Ultimately, Petric-Gray decided to develop her own headsets, using the generative-design capabilities within Autodesk Fusion 360. “The original headset was designed using traditional computer-aided design,” says Craig Whittet, head of product-design engineering at the Glasgow School of Art and Petric-Gray’s PhD co-supervisor. “In late 2018, the concept development work was moved over into Fusion 360 to further enhance that work by applying generative design.”
Generative design lets the design engineer enter a set of requirements from which the software creates multiple iterations. The designer typically will remove prospective designs likely to be rejected by end users for aesthetic or practical reasons. Valid designs might, for example, be rejected if they looked intimidating or would be difficult to clean and maintain.
“I could use 3D scans of heads, import them into the generative-design software, and use them to create a personalized headset design,” Petric-Gray says. Her process generated about 15 different renderings, using various plastic materials.
“In the initial design, I sort of guessed where the electrodes should go,” Petric-Gray says. “But I wanted to be able to map the electrodes more accurately onto the head. That was the main reason for using generative design.”
Most commercial, standardized EEG headsets record only from the forehead, where there is no hair to interfere with electrode-to-skin contact, Dr. Vuckovic says. “If you don’t have a specialist to determine whether you are getting a good signal—whether this is really EEG or just noise—it becomes really tricky.”
Unfortunately, the best places on the scalp for useful EEG signals are normally covered with hair. It can be done, but getting a good contact is much easier if the headset is made to fit the individual patient’s head.
Another obstacle is that EEG electrodes typically require a conductive gel to make a good contact point. There are dry electrodes available for EEG recording applications—such as tracking the progress of dementia or monitoring microseizures in epileptics—that could be adapted. This reduces setup time and eliminates the need for the patient to shampoo after using the headset. If the patient undergoes the procedure daily, or several times a day, the hygiene issue can be significant.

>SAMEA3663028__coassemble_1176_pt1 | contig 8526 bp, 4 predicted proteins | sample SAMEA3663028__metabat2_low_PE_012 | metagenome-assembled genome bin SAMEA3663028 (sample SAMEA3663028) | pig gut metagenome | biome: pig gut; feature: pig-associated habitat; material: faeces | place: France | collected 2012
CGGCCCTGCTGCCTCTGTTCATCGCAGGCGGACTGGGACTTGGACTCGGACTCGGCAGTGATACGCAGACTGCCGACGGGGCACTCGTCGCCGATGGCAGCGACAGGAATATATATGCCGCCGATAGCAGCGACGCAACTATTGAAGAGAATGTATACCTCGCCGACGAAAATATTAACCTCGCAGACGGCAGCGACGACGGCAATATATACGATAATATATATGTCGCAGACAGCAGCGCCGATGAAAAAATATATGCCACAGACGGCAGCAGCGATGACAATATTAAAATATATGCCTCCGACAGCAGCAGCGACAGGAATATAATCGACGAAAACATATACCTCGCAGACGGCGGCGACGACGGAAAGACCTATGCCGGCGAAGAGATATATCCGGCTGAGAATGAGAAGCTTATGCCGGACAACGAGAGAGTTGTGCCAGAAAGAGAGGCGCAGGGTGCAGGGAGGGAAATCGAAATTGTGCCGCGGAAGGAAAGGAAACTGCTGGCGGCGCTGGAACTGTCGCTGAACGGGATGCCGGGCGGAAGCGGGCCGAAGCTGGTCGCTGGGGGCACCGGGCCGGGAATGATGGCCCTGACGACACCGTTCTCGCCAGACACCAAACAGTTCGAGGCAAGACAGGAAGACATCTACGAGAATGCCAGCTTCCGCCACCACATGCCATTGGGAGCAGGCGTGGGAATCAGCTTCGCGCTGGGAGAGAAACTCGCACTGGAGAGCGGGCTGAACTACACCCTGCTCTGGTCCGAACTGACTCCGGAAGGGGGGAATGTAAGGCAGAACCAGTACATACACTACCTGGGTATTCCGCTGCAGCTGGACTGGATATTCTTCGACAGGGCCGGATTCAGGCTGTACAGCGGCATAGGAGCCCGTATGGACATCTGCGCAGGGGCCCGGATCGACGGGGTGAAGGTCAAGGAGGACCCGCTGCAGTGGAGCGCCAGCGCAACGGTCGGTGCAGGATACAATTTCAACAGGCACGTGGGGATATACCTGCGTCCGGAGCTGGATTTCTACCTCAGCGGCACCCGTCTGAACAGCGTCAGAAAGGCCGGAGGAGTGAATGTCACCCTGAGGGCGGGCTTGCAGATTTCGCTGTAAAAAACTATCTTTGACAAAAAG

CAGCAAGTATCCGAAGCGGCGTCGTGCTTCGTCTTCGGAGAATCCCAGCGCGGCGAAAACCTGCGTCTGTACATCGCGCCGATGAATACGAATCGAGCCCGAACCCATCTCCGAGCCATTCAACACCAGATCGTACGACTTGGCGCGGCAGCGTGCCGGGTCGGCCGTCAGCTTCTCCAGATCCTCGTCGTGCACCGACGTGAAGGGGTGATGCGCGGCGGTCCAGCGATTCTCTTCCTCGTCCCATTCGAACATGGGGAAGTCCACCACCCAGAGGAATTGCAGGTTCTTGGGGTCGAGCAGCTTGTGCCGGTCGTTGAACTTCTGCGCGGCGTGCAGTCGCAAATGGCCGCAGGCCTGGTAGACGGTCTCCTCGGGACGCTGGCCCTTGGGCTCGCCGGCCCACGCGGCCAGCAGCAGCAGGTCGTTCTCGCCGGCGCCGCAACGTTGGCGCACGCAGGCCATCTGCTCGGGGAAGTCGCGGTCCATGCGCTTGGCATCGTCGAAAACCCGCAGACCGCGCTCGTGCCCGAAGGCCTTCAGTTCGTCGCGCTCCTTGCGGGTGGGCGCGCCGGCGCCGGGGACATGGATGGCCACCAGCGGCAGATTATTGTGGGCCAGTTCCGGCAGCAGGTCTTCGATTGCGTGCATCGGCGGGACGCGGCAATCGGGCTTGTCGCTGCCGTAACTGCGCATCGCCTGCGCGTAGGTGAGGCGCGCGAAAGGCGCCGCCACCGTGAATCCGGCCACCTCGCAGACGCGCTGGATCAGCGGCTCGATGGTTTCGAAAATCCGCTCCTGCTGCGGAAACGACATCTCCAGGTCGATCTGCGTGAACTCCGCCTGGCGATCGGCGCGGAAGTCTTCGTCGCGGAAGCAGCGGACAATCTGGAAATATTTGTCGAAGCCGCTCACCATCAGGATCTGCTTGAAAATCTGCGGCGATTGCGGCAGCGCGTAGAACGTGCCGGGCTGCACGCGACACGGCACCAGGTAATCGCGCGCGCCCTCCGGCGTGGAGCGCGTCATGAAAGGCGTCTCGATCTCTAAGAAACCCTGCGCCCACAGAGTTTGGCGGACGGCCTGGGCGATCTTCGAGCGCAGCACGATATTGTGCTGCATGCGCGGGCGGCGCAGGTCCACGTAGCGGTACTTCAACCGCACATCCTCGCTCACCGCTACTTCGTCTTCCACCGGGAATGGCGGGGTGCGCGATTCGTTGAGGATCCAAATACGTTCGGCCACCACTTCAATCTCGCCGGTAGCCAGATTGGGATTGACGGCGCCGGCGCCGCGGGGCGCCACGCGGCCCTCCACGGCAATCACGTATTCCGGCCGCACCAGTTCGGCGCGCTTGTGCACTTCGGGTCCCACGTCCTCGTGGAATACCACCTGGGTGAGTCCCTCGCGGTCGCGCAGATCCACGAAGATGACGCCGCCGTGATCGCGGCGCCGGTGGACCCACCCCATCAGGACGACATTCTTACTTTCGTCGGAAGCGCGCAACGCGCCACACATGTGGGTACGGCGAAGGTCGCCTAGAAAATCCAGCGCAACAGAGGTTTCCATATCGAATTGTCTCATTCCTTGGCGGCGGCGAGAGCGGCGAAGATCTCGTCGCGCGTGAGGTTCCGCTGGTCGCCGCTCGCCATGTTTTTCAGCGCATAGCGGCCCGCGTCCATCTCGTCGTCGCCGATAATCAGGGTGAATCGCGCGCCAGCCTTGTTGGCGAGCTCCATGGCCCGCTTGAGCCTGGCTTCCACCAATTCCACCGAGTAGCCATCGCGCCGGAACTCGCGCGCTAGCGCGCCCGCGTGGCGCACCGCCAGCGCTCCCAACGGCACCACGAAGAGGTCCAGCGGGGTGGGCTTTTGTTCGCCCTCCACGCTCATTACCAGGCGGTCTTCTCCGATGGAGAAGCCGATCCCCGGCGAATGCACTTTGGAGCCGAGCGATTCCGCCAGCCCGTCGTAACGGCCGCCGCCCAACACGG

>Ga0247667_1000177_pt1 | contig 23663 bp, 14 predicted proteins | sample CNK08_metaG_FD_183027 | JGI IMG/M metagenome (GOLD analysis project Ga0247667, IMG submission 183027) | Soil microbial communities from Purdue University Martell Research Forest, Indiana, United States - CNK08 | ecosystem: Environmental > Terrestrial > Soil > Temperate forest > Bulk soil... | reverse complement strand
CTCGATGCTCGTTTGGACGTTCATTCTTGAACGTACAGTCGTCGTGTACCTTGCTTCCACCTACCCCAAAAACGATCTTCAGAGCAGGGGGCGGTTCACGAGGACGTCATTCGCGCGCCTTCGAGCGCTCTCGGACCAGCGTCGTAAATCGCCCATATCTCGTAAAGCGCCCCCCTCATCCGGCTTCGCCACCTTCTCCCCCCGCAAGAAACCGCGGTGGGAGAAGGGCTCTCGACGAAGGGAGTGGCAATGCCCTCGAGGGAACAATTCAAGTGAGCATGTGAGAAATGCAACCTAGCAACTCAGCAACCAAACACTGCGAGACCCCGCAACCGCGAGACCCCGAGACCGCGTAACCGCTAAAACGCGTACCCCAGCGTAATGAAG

Initially, Petric-Gray tried to develop a one-size-fits-all headset with adjustable bands but found that a single design wouldn’t work for everyone. She needed the ability to design customized devices that could be fabricated quickly and cheaply for individuals.
The intent was to use an additive-manufacturing process, essentially 3D printing, to minimize the cost of custom fabrication. Petric-Gray also wanted to minimize the number of moving parts used when fitting the headset to the patient, which add to the complexity and cost of manufacturing.
So far, Petric-Gray’s bespoke headsets have been tried only with healthy test subjects. The system has not yet undergone formal medical-device testing; Additional refinement and funding are needed to take the device into actual clinical trials.
If the team can show regulators at the UK National Health Service (NHS) and the Medicines & Healthcare products Regulatory Agency (MHRA) that the device has both therapeutic and cost advantages over hospital-based rehabilitation, it could be commercialized for rehabilitation, for which the NHS might provide reimbursement.
“We’re working on another application in neuropathic pain, which affects about 8% of the general population,” Dr. Vuckovic says. “So the headset really is not limited to movement rehabilitation. It can be used for any kind of neuromodulatory intervention. You also could use it for improving peak performance in gaming. We use it for that here to test how healthy people play multiuser games by using solely their brain waves.”